The New York Post must be feeling awfully proud of itself today. After devoting yesterday’s front cover to publicly shaming a homeless woman for keeping a fleet of shopping carts to hold her things, the paper has succeeded in getting the police to come and throw those things in the garbage. Great job, everyone.
Are you scared of homeless people? Subway dancers? Anyone poor enough to take the subway at all? Do dreams of squeegee men washing windshields with their own public urination keep you up at night? It’s time you ratcheted those fears up—how does “disorder and chaos unlike anything we’ve seen or imagined” strike your fancy?
This was how things worked, as Curtis Sliwa recalls it, back in the heyday of the Guardian Angels, from the late ’70s through the early ’90s: In one subway car, Sliwa might break up a fistfight, then move to the next car and find a domestic dispute in progress. In the following car, there might be a drug dealer pushing his product, and in the car after that, a group of young men openly drinking malt liquor 40s and smoking blunts.
The New York Post continues its vigorous defense of All Cops Everywhere from the extremely rude Quentin Tarantino, reporting today that the director never actually spent any time in jail, despite repeated claims over many years that he spent at least 8 days in Los Angeles County lockup for traffic tickets.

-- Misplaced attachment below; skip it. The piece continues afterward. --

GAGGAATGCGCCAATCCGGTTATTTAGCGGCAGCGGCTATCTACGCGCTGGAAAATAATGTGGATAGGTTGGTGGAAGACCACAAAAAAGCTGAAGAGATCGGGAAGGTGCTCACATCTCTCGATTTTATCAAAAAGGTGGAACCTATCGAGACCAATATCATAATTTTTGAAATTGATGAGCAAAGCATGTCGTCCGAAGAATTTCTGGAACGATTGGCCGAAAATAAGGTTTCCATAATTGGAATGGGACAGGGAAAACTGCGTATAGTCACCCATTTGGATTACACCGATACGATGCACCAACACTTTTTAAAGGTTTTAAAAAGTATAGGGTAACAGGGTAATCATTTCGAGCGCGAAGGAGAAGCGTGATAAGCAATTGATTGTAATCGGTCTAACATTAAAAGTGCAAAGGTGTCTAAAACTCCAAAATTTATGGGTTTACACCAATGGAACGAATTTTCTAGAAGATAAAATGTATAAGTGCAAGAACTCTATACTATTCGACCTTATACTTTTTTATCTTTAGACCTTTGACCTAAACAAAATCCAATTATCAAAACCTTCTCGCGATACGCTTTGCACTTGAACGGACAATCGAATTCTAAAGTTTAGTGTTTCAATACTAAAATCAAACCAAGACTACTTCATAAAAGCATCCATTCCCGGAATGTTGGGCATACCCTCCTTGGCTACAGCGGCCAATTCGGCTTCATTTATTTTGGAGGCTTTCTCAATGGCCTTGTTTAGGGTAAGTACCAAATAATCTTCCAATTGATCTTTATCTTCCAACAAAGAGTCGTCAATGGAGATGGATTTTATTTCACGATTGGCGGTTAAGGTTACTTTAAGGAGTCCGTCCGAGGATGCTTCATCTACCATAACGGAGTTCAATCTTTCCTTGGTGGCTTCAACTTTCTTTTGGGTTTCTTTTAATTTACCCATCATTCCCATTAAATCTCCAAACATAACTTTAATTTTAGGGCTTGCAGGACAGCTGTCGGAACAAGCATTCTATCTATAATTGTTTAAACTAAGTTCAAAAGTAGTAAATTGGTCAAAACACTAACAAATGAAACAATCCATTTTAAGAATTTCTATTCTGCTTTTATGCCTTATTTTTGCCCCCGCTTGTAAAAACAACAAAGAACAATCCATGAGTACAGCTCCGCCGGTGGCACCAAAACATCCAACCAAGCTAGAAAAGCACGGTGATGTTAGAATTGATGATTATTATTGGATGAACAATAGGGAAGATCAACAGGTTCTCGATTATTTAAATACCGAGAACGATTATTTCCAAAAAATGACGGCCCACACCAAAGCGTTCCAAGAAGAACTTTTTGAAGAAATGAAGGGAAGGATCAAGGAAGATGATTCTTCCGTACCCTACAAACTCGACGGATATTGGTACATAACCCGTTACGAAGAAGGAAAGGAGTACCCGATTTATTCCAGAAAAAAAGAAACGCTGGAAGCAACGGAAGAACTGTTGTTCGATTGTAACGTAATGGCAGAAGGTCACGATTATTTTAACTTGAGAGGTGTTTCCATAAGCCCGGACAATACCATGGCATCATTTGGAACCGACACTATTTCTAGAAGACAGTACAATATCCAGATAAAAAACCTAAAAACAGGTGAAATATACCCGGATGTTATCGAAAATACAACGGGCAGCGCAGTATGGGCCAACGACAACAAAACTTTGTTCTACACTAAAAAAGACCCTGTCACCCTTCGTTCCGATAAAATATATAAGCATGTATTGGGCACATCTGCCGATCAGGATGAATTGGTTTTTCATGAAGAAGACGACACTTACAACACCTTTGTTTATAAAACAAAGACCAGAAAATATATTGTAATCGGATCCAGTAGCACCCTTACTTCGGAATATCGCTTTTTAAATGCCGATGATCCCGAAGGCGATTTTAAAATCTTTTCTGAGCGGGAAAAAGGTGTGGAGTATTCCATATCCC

You may have heard of Hasna Ait Boulahcen, the woman who died in a raid carried about by French police in the days after the attacks in Paris. Or you might have seen her on the website of the Daily Mail, which said it obtained exclusive photos of her, or the New York Post, which dubbed her the “skanky suicide bomber” in a front-page story
Last week was all about Quentin Tarantino at the New York Post—with the number of articles about the Pulp Fiction director skyrocketing literally infinitely over the last year. After the staggering increase, New Yorkers of a certain age can’t help but be reminded of the last time it seemed like the maverick director appeared in the tabloid this regularly.
What does a grim news story of rape make you want think about? If you answered more rape!, you have a kindred spirit in New York Post editor and brutality fetishist Col Allan, whose paper’s front page today calls for the sexual violation of disgraced Subway pitchman Jared Fogle, who pleaded guilty to charges of child pornography possession and abuse of minors. “ENJOY A FOOT LONG IN JAIL,” the Post crows—a double entendre playing off the size of a large Subway sandwich, a product Fogle has endorsed, and the imagined length of a large penis, which the newspaper hopes will be used to penetrate Fogle’s body against his will while he is imprisoned.
Earlier this month, after a grand jury in Staten Island declined to prosecute the cop who placed an unarmed Staten Island father named Eric Garner in a chokehold, Mayor Bill de Blasio appeared on ABC’s This Week, where he mentioned having “the talk” with his 17-year-old son Dante when he was little.